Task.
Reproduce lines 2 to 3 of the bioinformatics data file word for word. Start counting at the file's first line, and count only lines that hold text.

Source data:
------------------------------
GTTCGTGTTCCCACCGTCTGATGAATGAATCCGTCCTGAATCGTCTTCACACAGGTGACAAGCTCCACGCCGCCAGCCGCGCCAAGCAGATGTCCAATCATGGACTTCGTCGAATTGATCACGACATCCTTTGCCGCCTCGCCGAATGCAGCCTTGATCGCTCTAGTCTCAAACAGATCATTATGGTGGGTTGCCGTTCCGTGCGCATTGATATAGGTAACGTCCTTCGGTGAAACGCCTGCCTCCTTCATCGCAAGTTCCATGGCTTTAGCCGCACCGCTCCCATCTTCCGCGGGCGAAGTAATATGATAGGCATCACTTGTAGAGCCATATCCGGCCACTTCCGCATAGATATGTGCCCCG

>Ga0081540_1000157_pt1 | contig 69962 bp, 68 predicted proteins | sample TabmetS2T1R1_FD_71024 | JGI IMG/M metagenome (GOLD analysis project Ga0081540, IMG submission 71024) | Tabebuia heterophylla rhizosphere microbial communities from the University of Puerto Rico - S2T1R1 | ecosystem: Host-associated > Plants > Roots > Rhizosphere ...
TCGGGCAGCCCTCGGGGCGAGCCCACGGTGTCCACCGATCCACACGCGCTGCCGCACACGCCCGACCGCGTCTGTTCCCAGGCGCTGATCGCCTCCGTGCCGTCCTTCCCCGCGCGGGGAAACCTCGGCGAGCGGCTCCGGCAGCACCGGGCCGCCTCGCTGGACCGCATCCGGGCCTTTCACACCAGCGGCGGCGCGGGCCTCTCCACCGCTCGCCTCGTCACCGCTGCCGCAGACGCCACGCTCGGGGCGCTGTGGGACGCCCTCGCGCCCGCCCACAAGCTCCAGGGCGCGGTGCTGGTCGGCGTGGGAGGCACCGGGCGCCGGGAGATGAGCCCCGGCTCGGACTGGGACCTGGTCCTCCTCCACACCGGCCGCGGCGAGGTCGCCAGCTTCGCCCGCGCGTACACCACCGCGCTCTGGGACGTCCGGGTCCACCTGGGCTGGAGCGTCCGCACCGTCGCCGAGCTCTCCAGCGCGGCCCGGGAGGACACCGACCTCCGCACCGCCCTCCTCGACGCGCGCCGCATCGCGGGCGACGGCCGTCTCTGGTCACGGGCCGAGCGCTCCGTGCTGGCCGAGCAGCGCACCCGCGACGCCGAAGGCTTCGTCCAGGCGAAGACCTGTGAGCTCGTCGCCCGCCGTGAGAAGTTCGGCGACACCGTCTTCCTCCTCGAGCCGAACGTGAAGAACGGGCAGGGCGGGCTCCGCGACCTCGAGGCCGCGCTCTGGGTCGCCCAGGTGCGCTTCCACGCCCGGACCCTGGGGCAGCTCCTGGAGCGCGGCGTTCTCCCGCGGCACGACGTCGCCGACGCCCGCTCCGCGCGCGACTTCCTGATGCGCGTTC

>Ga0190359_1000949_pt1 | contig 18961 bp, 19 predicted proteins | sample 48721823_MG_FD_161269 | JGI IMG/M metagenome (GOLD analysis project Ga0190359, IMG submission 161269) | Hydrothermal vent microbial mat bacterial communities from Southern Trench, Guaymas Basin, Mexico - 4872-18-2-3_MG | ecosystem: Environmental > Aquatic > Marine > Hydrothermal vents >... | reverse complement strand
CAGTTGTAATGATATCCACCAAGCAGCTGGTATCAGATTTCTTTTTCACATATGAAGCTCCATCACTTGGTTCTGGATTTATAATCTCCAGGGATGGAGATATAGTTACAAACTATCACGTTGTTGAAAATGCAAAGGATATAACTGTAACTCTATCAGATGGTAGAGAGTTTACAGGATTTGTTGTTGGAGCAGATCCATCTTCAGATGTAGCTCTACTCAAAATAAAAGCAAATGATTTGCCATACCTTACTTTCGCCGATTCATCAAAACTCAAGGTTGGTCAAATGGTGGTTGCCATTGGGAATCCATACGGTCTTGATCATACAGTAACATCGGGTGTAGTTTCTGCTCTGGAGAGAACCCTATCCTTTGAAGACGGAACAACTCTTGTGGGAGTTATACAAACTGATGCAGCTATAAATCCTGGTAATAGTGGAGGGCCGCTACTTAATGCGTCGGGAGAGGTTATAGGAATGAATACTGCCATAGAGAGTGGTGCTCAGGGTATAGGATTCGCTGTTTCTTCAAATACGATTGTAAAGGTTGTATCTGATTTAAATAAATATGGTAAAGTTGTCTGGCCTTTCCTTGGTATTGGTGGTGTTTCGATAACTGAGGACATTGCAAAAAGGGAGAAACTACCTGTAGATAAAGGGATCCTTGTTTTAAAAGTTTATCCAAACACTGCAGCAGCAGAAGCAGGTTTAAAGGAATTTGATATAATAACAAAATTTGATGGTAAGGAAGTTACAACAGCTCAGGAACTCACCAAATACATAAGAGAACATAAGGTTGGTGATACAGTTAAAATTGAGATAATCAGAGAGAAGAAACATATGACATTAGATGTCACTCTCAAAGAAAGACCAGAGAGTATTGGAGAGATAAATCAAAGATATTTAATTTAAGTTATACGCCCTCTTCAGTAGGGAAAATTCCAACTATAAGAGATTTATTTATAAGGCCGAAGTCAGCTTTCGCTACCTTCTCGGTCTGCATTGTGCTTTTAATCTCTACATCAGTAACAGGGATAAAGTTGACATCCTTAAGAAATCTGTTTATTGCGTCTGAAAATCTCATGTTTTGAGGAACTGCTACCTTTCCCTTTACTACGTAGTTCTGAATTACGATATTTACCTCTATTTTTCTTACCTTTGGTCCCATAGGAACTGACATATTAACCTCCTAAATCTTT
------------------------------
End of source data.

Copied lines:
>Ga0081540_1000157_pt1 | contig 69962 bp, 68 predicted proteins | sample TabmetS2T1R1_FD_71024 | JGI IMG/M metagenome (GOLD analysis project Ga0081540, IMG submission 71024) | Tabebuia heterophylla rhizosphere microbial communities from the University of Puerto Rico - S2T1R1 | ecosystem: Host-associated > Plants > Roots > Rhizosphere ...
TCGGGCAGCCCTCGGGGCGAGCCCACGGTGTCCACCGATCCACACGCGCTGCCGCACACGCCCGACCGCGTCTGTTCCCAGGCGCTGATCGCCTCCGTGCCGTCCTTCCCCGCGCGGGGAAACCTCGGCGAGCGGCTCCGGCAGCACCGGGCCGCCTCGCTGGACCGCATCCGGGCCTTTCACACCAGCGGCGGCGCGGGCCTCTCCACCGCTCGCCTCGTCACCGCTGCCGCAGACGCCACGCTCGGGGCGCTGTGGGACGCCCTCGCGCCCGCCCACAAGCTCCAGGGCGCGGTGCTGGTCGGCGTGGGAGGCACCGGGCGCCGGGAGATGAGCCCCGGCTCGGACTGGGACCTGGTCCTCCTCCACACCGGCCGCGGCGAGGTCGCCAGCTTCGCCCGCGCGTACACCACCGCGCTCTGGGACGTCCGGGTCCACCTGGGCTGGAGCGTCCGCACCGTCGCCGAGCTCTCCAGCGCGGCCCGGGAGGACACCGACCTCCGCACCGCCCTCCTCGACGCGCGCCGCATCGCGGGCGACGGCCGTCTCTGGTCACGGGCCGAGCGCTCCGTGCTGGCCGAGCAGCGCACCCGCGACGCCGAAGGCTTCGTCCAGGCGAAGACCTGTGAGCTCGTCGCCCGCCGTGAGAAGTTCGGCGACACCGTCTTCCTCCTCGAGCCGAACGTGAAGAACGGGCAGGGCGGGCTCCGCGACCTCGAGGCCGCGCTCTGGGTCGCCCAGGTGCGCTTCCACGCCCGGACCCTGGGGCAGCTCCTGGAGCGCGGCGTTCTCCCGCGGCACGACGTCGCCGACGCCCGCTCCGCGCGCGACTTCCTGATGCGCGTTC